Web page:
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September 13, 2004
On September 8, 2004 JUANITA MCCAIN. Friends may call at the FAMILY OWNED MARCH FUNERAL HOME WEST, INC., 4300 Wabash Avenue on Monday after 8:30 A.M. Family will receive friends on Tuesday at the Faith Tabernacle Church, 2422 W. Patapsco Avenue at 12:00 P.M., with services to follow at 12:30 P.M.
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NEWS
By Dan Rodricks, The Baltimore Sun | July 27, 2014
Sen. John McCain of Arizona, a classmate of Charles R. Larson at the U.S. Naval Academy, says the four-star admiral and former academy superintendent was a "dear friend" and "great man" who, like McCain's father and grandfather, cast a large shadow. Admiral Larson, 77, died early Saturday at his home in Annapolis after a long illness. "As the son and grandson of four-star admirals, I have long been accustomed to living in the large shadows cast by great men," McCain said in a statement Sunday afternoon.
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NEWS
By Dan Rodricks, The Baltimore Sun | July 27, 2014
Sen. John McCain of Arizona, a classmate of Charles R. Larson at the U.S. Naval Academy, says the four-star admiral and former academy superintendent was a "dear friend" and "great man" who, like McCain's father and grandfather, cast a large shadow. Admiral Larson, 77, died early Saturday at his home in Annapolis after a long illness. "As the son and grandson of four-star admirals, I have long been accustomed to living in the large shadows cast by great men," McCain said in a statement Sunday afternoon.
NEWS
By Doug Donovan, The Baltimore Sun | June 7, 2014
Most political endorsements touted by candidates typically elicit yawns. Until they garner gasps. Del. Jon Cardin, a Democratic candidate for Maryland attorney general, rejected an impromptu endorsement he landed last week from a rapper with a rap sheet. At a fundraiser, Cardin posed for a photo with Ski Money — aka Lawrence S. Christian — without knowing of the 37-year-old's criminal record. The rapper posted the photo to Instagram and Twitter with a note encouraging his followers to vote for Cardin.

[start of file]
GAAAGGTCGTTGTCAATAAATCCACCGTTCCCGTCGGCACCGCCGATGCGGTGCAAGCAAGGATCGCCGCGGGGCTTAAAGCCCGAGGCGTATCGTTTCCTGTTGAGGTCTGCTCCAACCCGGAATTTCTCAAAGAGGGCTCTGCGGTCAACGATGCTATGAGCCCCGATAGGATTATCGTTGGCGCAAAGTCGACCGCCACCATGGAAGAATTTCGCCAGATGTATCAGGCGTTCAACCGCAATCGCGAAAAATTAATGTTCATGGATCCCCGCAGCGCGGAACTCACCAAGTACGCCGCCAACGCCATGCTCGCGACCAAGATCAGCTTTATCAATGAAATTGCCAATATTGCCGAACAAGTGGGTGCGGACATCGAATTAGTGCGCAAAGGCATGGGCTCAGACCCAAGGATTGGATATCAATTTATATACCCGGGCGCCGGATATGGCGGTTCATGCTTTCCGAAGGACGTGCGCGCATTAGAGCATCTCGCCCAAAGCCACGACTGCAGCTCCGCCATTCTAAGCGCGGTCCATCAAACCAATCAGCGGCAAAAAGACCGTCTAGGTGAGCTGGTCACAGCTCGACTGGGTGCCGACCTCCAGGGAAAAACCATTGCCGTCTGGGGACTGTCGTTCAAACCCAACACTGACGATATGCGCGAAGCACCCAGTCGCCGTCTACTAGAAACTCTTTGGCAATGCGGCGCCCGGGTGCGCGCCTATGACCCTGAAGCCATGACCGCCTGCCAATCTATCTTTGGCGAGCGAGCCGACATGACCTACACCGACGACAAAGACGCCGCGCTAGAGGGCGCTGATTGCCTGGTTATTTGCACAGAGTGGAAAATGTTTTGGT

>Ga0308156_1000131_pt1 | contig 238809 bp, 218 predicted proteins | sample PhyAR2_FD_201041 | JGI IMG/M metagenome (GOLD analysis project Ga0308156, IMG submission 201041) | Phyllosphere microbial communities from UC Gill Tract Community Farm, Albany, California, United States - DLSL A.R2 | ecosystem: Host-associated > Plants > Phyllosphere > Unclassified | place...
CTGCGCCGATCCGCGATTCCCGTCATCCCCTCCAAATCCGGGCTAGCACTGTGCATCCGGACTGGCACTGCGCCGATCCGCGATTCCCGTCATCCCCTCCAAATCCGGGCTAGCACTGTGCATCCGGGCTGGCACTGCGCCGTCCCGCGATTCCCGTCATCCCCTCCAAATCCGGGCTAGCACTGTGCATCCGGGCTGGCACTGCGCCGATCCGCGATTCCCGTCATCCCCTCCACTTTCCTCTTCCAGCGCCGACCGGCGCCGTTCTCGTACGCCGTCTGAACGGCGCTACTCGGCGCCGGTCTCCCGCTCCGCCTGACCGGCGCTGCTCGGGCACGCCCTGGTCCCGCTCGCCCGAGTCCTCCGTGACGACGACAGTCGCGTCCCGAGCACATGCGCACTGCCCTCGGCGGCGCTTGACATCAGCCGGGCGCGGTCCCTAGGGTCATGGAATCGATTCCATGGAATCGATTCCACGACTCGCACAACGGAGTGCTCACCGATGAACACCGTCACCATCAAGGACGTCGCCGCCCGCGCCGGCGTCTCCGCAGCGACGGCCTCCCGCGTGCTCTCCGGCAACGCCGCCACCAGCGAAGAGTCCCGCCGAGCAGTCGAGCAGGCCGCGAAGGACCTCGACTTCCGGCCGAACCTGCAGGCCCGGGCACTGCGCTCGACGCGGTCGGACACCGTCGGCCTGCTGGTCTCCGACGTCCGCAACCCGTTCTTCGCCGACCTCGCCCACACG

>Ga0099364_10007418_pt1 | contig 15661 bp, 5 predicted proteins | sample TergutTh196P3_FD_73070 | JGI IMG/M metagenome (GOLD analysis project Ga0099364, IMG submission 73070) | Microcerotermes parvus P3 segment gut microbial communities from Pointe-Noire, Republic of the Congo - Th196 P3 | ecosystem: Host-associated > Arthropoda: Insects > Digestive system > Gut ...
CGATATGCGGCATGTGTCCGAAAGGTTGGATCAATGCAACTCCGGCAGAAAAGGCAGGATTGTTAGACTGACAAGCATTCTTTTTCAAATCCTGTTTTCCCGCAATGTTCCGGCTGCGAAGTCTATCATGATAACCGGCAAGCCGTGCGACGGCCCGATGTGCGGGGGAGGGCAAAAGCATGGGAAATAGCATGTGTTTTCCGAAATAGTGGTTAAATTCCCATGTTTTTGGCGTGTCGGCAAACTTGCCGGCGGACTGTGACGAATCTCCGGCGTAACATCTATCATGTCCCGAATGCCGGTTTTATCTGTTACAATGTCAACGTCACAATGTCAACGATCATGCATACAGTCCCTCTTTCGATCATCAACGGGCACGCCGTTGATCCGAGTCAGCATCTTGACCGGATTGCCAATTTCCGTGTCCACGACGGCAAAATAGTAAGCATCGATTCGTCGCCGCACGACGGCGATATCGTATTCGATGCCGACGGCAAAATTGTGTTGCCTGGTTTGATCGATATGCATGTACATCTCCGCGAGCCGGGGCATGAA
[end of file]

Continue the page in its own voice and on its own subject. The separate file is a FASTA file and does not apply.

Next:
NEWS
January 5, 1991
The first of "the Keating Five" senators, Sen. John McCain, R-Ariz., went before the Senate Ethics Committee yesterday to be cross-examined by committee members and counsel. It was not a pretty spectacle, and it suggests much uglier business next week.Senator McCain and Sen. John Glenn, D-Ohio, who also testified yesterday, appear to be the least culpable of the five senators accused of improperly influencing government regulators on behalf of financier Charles Keating. Robert S. Bennett, the Ethics Committee counsel, has recommended that the committee drop charges against the two.Yet consider one exchange yesterday between Senator McCain and Ethics Committee Chairman Howell Heflin, D-Ala.
NEWS
By Jack W. Germond and Jules Witcover | December 15, 1999
DES MOINES -- You didn't need a map the other night to know that the six surviving Republican presidential candidates were debating in Iowa. Except for Sen. John McCain, who isn't actively competing in the Jan. 24 precinct caucuses here, they bent over backwards to tell Iowans what they wanted to hear: a pro-farm family, anti-abortion, Christian message.And each of the other five candidates -- Texas Gov. George W. Bush, Steve Forbes, Gary Bauer, Sen. Orrin Hatch and Alan Keyes -- tried to outdo the others in convincing such folks that he is the most God-loving, child-protecting and farm-preserving of the bunch.
NEWS
By Jules Witcover | June 6, 2001
WASHINGTON -- It may well be that the only reason Republican Sen. John McCain entertained Senate Democratic Leader Tom Daschle at his digs in Sedona, Ariz., over the weekend was to gaze at the sagebrush. But the timing and circumstances that provided the backdrop for their cozy meeting made more speculation of a McCain party switch inevitable. With Sen. Jim Jeffords' own leap to independent party status fresh in the public mind, it was only natural that the little get-together would send tongues wagging of yet another political love affair -- or at least a soft Democratic shoulder for another unrequited Republican to cry on. One or more of Mr. McCain's own political aides fanned the speculation with reports of conversations with other Democrats and McCain insiders about the chances of a third-party McCain bid for the presidency in 2004 -- if he finds himself mishandled by President Bush between now and then.